The New Matthew Bible (NMB) is a gentle update of a little-known but important Reformation Bible, the Matthew Bible. It is not a new translation. The chief editor is Ruth Magnusson Davis, a scholar of Early Modern English, who founded the New Matthew Bible Project in 2009. The NMB New Testament was published in 2016 under the name “The October Testament.” Work on the Old Testament is ongoing.
The Matthew Bible, also known as Matthew's Version, was published in 1537 by John Rogers under the pseudonym “Thomas Matthew.” It contained the New Testament translated by William Tyndale, and as much of the Old Testament as he completed before he was captured and executed. The balance of the Old Testament and the Apocrypha were Myles Coverdale's translations, chiefly from German sources, except that Rogers translated the Prayer of Mannaseh. Henry VIII licensed the Matthew Bible for use in England.
After Queen Mary came to the throne, she sought out the men who had been involved in the publication of the English Bible. Rogers was captured, and in 1555 became Mary’s first burning victim; thus he and William Tyndale sealed their work with their blood. The Matthew Bible is the only English Bible bought with blood.
Few are aware that the Matthew Bible formed the base of the Great Bible and King James Version, but people will recognize the familiar language. Davis, working from an original, rag-paper 1549 reprint, has guarded the historic language, with careful attention to grammar and linguistics in order to make it understandable for today.
Davis has also written the world’s only history of Matthew’s Version, titled “The Story of the Matthew Bible,” in two volumes.
These Scriptures have been made available on the Internet for your personal use only. Any other use including, but not limited to, copying or reposting on the Internet is prohibited. These Scriptures may not be altered or modified in any form and must remain in their original context. These Scriptures may not be sold or otherwise offered for sale.
These Scriptures are not shareware and may not be duplicated.
When quotations from the NMB (New Matthew Bible) text are used in non-salable media such as church bulletins, orders of service, posters, transparencies or similar media, a complete copyright notice is not required, but the initial NMB must appear at the end of each quotation.
About Baruch House Publishing
Ruth Magnusson Davis founded Baruch House Publishing in 2005 to publish her first book, True to His Ways. In 2009 she founded the New Matthew Bible Project, to focus on increasing awareness of the Matthew Bible, and to update it so that people today may appreciate its fullness and truth. The updated version will be known as the New Matthew Bible or ‘NMB.’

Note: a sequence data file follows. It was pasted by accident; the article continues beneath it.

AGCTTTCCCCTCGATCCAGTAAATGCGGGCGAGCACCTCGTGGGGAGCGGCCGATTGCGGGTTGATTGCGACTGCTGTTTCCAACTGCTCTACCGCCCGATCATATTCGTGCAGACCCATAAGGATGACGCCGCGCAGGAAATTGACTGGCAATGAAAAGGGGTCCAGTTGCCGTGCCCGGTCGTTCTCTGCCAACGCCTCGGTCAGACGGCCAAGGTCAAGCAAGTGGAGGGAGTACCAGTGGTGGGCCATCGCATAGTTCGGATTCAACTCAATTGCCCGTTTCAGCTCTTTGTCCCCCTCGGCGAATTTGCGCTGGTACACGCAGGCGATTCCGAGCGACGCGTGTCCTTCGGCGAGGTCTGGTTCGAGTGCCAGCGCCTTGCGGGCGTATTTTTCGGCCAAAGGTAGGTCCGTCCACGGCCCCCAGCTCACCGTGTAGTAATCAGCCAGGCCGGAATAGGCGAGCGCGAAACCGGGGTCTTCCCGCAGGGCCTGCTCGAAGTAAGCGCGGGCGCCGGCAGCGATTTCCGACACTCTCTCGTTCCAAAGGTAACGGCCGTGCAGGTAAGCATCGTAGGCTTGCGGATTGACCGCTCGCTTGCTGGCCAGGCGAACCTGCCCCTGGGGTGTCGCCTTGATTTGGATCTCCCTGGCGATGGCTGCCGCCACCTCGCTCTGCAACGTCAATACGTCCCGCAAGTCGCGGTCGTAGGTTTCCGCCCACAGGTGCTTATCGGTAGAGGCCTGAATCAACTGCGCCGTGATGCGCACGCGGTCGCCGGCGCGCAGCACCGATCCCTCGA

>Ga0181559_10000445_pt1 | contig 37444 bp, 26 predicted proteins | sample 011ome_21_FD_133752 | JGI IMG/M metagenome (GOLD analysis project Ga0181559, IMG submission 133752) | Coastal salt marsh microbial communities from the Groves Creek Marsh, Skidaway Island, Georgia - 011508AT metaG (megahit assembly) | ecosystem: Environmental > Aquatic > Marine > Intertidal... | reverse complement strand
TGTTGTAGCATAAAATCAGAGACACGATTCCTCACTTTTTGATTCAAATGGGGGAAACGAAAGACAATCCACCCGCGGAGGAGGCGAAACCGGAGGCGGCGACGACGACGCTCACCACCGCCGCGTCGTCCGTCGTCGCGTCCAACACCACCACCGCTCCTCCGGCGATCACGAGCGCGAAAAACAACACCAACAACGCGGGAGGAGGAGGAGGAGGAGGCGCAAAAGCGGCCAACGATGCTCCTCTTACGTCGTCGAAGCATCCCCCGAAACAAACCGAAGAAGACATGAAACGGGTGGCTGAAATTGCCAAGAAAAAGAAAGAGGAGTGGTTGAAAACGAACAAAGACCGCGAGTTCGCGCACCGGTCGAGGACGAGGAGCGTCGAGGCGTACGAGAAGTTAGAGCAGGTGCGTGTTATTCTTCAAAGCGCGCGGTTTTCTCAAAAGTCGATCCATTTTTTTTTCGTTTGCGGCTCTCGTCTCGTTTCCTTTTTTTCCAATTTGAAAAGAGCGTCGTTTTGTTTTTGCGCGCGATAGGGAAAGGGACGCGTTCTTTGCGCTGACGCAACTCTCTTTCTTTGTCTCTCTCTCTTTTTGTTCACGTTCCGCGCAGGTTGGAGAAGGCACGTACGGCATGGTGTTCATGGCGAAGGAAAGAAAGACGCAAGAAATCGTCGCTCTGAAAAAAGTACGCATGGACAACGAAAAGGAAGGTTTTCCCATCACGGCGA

The little-known Matthew Bible was first published in 1537. The work of three men, it includes Tyndale’s New Testament and his Old Testament translation from Genesis through to 2 Chronicles. The rest of the Old Testament and most of the Apocrypha are the work of Myles Coverdale, who translated mainly from Martin Luther’s German Bible; his work therefore has all the clarity and flavour of that great Reformer. Then a third man, John Rogers, compiled Tyndale’s and Coverdale’s translations, added commentaries and study helps, and published the whole under the name ‘Thomas Matthew.’ The reason for the pseudonym was to conceal the involvement of William Tyndale, whose work had been outlawed in England. Rogers’ work became known as the Matthew Bible or Matthew’s version.
Ruth Magnusson Davis is a retired lawyer and student of early modern English and the Reformation. In 2009 she retired from her law practice to devote herself to the New Matthew Bible project. In 2016, the NMB New Testament was published, called The October Testament. It contains not only Tyndale’s New Testament, but also Rogers’ notes and commentaries and Tyndale’s prologues, all gently updated for today.
Also from Baruch House, look for The Story of the Matthew Bible. This is the first book ever devoted just to telling the neglected history of the Matthew Bible and the men who died for it.
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